However, this ‘conglomerate’ kind of a structure led to other problems. One of them was a question of control, i.e. how does one manage a loose group like this. In the agreements that DNL signed with the original owners, it included several crucial clauses to retain complete control, and implement uniform policies across the subsidiaries. Thus, in all the subsidiaries, DNL or one of its Group entity, had majority stakes, and they appointed the majority of the directors on the boards of the entities. In addition, none of the minority shareholders, or their family members and relatives could engage in similar or competitive business; if they wished to sell their stakes in the cable business, DNL had the first right of refusal.

Many of the above clauses also addressed the issue of conviction, i.e. to convince potential institutional and retail investors that the Group was indeed tightly-knit, and was unlikely to fall apart. This proved crucial when DNL went in for an IPO (Initial Public Offering) in 2009, and also raised loans in order to expand, acquire cable companies, and pursue a digital strategy when the government made it mandatory within a specified timeframe. This led to a corporatization strategy, i.e. to acquire a corporate structure despite the 136 entities.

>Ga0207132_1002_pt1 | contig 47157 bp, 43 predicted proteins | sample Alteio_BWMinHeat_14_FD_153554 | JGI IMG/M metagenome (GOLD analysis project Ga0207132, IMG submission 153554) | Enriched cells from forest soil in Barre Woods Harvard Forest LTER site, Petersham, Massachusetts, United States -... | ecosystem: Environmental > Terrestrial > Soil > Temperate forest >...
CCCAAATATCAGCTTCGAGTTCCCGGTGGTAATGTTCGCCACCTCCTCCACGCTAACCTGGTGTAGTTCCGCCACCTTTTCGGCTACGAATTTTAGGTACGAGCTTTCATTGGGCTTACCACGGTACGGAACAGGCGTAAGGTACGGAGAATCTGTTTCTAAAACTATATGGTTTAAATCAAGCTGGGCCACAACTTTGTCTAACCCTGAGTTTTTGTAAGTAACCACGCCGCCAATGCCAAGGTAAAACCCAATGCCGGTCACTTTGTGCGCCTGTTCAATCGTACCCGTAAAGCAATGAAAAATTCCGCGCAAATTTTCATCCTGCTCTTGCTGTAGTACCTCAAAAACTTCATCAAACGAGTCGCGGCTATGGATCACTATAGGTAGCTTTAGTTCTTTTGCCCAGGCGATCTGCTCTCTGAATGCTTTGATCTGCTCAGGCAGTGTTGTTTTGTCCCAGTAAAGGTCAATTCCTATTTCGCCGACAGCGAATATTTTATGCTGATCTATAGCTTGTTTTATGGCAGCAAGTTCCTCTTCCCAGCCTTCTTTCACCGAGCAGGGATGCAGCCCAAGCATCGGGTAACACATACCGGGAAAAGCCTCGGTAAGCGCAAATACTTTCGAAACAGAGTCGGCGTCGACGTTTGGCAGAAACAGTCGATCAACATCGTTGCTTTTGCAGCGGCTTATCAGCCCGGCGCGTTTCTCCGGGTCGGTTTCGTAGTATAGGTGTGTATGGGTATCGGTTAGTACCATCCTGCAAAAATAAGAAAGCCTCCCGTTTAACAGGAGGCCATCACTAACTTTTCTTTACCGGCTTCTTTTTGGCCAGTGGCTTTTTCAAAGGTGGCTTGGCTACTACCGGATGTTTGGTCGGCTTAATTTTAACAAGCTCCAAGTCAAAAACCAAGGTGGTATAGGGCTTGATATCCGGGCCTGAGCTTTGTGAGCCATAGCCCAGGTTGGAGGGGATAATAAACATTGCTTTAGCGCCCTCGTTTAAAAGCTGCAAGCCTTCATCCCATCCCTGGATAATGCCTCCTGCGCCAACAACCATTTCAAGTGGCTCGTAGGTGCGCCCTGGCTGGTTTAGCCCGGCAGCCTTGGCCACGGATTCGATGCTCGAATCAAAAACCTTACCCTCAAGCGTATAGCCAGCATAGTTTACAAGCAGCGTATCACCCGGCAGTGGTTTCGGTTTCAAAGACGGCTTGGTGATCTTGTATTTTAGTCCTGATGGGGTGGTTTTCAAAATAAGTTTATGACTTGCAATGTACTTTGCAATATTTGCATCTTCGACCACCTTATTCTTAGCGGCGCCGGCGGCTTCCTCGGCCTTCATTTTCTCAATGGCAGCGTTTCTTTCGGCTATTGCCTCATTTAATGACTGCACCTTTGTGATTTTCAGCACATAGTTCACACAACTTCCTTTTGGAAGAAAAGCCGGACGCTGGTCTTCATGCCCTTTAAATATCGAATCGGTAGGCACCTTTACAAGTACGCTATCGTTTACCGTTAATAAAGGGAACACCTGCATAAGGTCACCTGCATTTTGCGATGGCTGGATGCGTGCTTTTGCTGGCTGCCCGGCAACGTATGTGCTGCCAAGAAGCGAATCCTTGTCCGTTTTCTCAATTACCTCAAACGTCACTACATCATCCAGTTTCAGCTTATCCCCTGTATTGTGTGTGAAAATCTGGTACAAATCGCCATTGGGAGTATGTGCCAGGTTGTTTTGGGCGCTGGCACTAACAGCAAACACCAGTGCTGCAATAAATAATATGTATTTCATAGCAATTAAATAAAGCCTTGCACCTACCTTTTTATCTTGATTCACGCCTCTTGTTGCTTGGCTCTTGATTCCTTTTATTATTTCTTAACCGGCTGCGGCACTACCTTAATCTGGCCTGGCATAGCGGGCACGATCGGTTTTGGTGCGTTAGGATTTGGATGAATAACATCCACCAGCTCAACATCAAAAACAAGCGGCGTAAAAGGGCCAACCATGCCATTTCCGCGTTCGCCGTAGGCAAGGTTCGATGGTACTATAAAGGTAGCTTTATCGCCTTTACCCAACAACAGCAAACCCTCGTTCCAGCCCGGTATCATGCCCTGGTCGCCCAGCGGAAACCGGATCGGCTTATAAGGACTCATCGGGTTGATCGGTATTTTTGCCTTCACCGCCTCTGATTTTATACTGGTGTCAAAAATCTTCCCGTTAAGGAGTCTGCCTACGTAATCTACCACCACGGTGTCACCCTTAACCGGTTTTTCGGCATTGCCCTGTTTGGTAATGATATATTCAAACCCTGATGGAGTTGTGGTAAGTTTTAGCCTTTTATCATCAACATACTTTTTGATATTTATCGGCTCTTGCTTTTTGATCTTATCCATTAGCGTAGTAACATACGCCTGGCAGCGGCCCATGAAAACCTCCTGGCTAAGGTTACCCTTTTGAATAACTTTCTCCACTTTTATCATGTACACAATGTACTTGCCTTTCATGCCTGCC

By 2007, most of the larger MSOs incorporated the yet another C – ‘Collusion’ and/or ‘Cartelization’ – into their overall strategies. Standalone cable firms inked deals with broadcasters to aggregate content to put pressure on other MSOs and broadcasters. MSOs also signed deals among themselves to improve their clout over the broadcasters, and protect their subscribers’ base in regional and state markets.  Obviously, the Den Group also pursued collusion and cartelization in the following manner: